(SS) Ochoa Lopez v. Commissioner of Social Security
ORDER GRANTING IN PART 27 Motion for Attorney Fees, signed by Magistrate Judge Sheila K. Oberto on 4/23/2021. (Kusamura, W)
UNITED STATES DISTRICT COURT
EASTERN DISTRICT OF CALIFORNIA
DANIEL OCHOA LOPEZ,
Case No. 1:19-cv-01046-SKO
ORDER GRANTING IN PART
PLAINTIFF’S MOTION FOR
ATTORNEY FEES AND EXPENSES
PURSUANT TO THE EQUAL ACCESS
TO JUSTICE ACT
Commissioner of Social Security,
After successfully obtaining reversal of an Administrative Law Judge’s (“ALJ”) decision
17 denying his application for Social Security disability benefits, Plaintiff filed an application for an
18 award of attorney’s fees and costs pursuant to the Equal Access to Justice Act (“EAJA”) in the
19 amount of $13,129.90. (See Doc. 27.)
On March 8, 2021, Defendant filed an opposition asserting Plaintiff is not entitled to fees
21 under the EAJA because Defendant’s position was substantially justified. (See Doc. 29.)
22 Alternatively, Defendant contends that the number of hours sought is unreasonable and should be
23 reduced accordingly. (Id.)
For the reasons set forth below, Plaintiff’s application for EAJA fees and expenses is
25 GRANTED IN PART.
Plaintiff filed this action on July 31, 2019, seeking judicial review of a final administrative
28 decision denying his application for Social Security disability benefits. (Doc. 1.) On November 16,
1 2020, the Court issued an order reversing the ALJ’s decision and remanding the case for award or
2 benefits based on the ALJ’s failure to properly evaluate Plaintiff’s testimony regarding his
3 subjective complaints. (Doc. 24.)
On February 16, 2021, Plaintiff filed a motion for EAJA fees and expenses, contending he
5 is the prevailing party in this litigation and seeking a total award of $13,129.90. (See Doc. 27 at
6 10.) Defendant filed an opposition asserting that Plaintiff’s fee request should be denied because
7 Defendant’s position was substantially justified. (See Doc. 29 at 3–6.) Defendant asserts that
8 because the ALJ’s decision discussed Plaintiff’s allegations and referred to specific findings,
9 Defendant was able to present a “non-frivolous argument” that the ALJ sufficiently evaluated and
10 considered Plaintiff’s symptom allegations (See id. at 6.)
Alternatively, Defendant contends that Plaintiff spent an unreasonable number of hours on
12 this case. (Doc. 29 at 7–9.) Specifically, Defendant asserts that Plaintiff’s attorneys’ time spent
13 researching and drafting Plaintiff’s opening and reply briefs should be reduced because they are
14 largely duplicative of Plaintiff’s confidential letter and opening briefs, respectively. (See id. at 8–
It is Plaintiff’s motion for attorney’s fees and expenses under the EAJA that is currently
17 pending before the Court.
The EAJA provides that “a court shall award to a prevailing party . . . fees and other expenses
20 . . . incurred by that party in any civil action . . . brought by or against the United States . . . unless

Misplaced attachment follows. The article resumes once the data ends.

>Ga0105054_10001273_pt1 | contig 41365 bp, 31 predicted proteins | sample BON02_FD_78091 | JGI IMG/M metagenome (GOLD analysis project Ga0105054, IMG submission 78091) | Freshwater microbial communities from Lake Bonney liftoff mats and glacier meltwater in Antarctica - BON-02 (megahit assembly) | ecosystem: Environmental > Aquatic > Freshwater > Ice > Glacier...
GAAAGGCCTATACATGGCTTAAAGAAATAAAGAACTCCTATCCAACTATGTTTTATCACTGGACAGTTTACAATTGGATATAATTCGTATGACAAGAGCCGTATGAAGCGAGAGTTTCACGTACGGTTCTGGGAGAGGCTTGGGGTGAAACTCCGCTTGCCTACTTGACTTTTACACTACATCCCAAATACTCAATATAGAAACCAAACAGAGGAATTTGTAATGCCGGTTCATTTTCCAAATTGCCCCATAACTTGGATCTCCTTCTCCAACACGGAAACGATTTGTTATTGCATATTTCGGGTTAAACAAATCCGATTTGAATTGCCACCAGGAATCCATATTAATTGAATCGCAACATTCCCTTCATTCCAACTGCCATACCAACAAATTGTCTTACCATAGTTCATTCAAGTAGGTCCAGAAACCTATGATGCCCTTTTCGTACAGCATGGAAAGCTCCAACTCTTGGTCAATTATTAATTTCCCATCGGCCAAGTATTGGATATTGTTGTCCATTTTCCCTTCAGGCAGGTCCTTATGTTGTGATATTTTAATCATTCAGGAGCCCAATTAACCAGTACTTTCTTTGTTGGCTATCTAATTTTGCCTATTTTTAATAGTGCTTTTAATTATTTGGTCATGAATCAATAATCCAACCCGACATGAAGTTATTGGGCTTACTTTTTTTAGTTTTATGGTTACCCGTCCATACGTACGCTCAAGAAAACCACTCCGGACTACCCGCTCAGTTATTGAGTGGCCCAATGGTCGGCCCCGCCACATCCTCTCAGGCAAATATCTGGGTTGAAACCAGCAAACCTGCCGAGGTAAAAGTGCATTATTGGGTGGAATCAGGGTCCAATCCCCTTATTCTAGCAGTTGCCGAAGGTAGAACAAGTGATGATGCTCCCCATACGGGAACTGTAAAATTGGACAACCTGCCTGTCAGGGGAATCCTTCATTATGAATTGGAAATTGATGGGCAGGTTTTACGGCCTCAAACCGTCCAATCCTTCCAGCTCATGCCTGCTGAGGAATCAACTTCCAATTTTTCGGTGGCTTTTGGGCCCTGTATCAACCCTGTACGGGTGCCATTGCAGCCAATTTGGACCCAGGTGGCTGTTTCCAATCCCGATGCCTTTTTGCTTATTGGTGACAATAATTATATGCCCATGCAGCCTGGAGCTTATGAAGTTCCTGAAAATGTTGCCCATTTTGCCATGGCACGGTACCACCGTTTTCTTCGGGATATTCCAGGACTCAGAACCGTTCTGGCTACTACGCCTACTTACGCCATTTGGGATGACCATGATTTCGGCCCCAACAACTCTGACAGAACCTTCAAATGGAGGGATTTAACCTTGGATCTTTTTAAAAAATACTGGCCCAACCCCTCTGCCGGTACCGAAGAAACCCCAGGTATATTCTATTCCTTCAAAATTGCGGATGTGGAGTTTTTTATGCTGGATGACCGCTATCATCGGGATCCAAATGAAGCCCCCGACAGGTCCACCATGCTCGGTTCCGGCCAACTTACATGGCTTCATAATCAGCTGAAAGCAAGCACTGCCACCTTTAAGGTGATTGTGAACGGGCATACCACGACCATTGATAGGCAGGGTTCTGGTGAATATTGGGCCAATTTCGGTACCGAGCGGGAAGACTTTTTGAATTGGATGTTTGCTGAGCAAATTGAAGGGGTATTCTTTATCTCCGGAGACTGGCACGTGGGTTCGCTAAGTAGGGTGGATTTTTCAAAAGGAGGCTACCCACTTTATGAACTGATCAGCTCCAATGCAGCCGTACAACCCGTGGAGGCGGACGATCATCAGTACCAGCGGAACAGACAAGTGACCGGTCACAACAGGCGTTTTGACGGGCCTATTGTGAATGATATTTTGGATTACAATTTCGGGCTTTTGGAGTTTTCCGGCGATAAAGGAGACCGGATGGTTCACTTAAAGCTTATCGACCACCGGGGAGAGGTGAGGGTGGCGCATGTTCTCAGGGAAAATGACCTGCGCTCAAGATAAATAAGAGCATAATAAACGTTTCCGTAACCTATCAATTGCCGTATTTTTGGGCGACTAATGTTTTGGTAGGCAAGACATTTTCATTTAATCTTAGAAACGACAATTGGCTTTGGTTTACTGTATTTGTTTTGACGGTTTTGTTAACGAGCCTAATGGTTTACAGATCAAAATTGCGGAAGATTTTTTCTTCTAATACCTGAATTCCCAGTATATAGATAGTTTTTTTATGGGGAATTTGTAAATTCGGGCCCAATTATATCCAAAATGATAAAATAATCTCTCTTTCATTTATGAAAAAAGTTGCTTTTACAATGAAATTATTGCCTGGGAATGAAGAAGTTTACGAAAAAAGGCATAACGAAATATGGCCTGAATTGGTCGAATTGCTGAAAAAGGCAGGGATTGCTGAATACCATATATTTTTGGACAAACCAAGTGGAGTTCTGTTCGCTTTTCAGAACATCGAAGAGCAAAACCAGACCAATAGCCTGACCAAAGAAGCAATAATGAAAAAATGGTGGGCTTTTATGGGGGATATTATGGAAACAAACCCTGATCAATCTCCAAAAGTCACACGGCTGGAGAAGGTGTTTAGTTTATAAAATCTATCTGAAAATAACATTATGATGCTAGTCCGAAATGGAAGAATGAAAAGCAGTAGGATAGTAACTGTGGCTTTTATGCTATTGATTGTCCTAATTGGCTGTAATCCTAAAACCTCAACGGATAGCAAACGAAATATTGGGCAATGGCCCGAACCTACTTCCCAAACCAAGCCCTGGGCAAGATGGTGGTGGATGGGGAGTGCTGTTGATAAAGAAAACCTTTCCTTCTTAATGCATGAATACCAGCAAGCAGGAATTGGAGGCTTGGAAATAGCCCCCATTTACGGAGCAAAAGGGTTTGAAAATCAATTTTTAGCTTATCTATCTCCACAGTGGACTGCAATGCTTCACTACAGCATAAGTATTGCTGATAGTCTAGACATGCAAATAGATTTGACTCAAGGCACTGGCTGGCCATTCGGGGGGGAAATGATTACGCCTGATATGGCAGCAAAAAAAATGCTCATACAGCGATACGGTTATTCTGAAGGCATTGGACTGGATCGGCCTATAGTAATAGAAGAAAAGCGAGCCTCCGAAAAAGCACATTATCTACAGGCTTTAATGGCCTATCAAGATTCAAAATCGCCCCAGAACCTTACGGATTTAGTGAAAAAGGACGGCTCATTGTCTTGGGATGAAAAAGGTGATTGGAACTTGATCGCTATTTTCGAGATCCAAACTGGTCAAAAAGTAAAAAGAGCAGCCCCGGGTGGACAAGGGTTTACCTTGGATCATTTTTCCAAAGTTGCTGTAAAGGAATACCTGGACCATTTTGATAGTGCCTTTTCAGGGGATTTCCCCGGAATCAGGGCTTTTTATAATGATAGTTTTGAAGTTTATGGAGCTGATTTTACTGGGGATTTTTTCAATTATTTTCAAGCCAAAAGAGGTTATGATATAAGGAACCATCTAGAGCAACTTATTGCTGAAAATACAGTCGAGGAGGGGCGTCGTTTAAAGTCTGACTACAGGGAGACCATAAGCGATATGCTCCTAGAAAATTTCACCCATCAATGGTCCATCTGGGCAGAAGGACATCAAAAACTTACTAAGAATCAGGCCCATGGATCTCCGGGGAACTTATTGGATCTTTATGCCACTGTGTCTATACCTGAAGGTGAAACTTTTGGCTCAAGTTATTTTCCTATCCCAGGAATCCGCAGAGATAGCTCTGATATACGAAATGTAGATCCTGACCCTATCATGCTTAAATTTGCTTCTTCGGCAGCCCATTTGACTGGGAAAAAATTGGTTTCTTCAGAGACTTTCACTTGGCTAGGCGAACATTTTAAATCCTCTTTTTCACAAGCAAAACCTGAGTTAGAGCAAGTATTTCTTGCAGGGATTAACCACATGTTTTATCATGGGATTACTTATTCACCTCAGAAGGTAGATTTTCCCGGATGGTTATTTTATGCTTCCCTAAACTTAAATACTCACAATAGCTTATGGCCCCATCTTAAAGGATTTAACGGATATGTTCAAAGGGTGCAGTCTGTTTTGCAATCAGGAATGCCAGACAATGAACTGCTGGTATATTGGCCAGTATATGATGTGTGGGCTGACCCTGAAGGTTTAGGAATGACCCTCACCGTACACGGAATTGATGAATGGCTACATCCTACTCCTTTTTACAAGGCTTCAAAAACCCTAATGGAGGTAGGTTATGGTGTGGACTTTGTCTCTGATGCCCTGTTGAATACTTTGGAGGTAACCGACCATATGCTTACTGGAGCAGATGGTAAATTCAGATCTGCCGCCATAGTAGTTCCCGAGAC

21 the court finds that the position of the United States was substantially justified or that special
22 circumstances make an award unjust.” 28 U.S.C. § 2412(d)(1)(A); see also Gisbrecht v. Barnhart,
23 535 U.S. 789, 796 (2002). “It is the government’s burden to show that its position was substantially
24 justified or that special circumstances exist to make an award unjust.” Gutierrez v. Barnhart, 274
25 F.3d 1255, 1258 (9th Cir. 2001).
A “party” under the EAJA is defined as including “an individual whose net worth did not
27 exceed $2,000,000 at the time the civil action was filed[.]” 28 U.S.C. § 2412(d)(2)(B)(i). The term
28 “fees and other expenses” includes “reasonable attorney fees.” 28 U.S.C. § 2412(d)(2)(A). “The
1 statute explicitly permits the court, in its discretion, to reduce the amount awarded to the prevailing
2 party to the extent that the party ‘unduly and unreasonably protracted’ the final resolution of the
3 case.” Atkins v. Apfel, 154 F.3d 986, 987 (9th Cir.1998) (citing 28 U.S.C. §§ 2412(d)(1)(C) &
A party who obtains a remand in a Social Security case is a prevailing party for purposes of
6 the EAJA. Shalala v. Schaefer, 509 U.S. 292, 300-01 (1993) (“No holding of this Court has ever
7 denied prevailing-party status . . . to a plaintiff who won a remand order pursuant to sentence four
8 of § 405(g) . . . , which terminates the litigation with victory for the plaintiff”). “An applicant for
9 disability benefits becomes a prevailing party for the purposes of the EAJA if the denial of her
10 benefits is reversed and remanded regardless of whether disability benefits ultimately are awarded.”
11 Gutierrez, 274 F.3d at 1257.
There is no dispute Plaintiff is the prevailing party in this litigation. Moreover, the Court
14 finds Plaintiff did not unduly delay this litigation, and Plaintiff’s net worth did not exceed two
15 million dollars when this action was filed. (See Doc. 27-1 ¶ 1.) The Court thus considers below
16 whether Defendant’s actions were substantially justified.
The Government’s Position was Not Substantially Justified
Defendant contends that the ALJ gave several reasons to discount Plaintiff's pain testimony
19 and explained why she found Plaintiff's testimony to not be credible. (Doc. 29 at 4–5.) Defendant's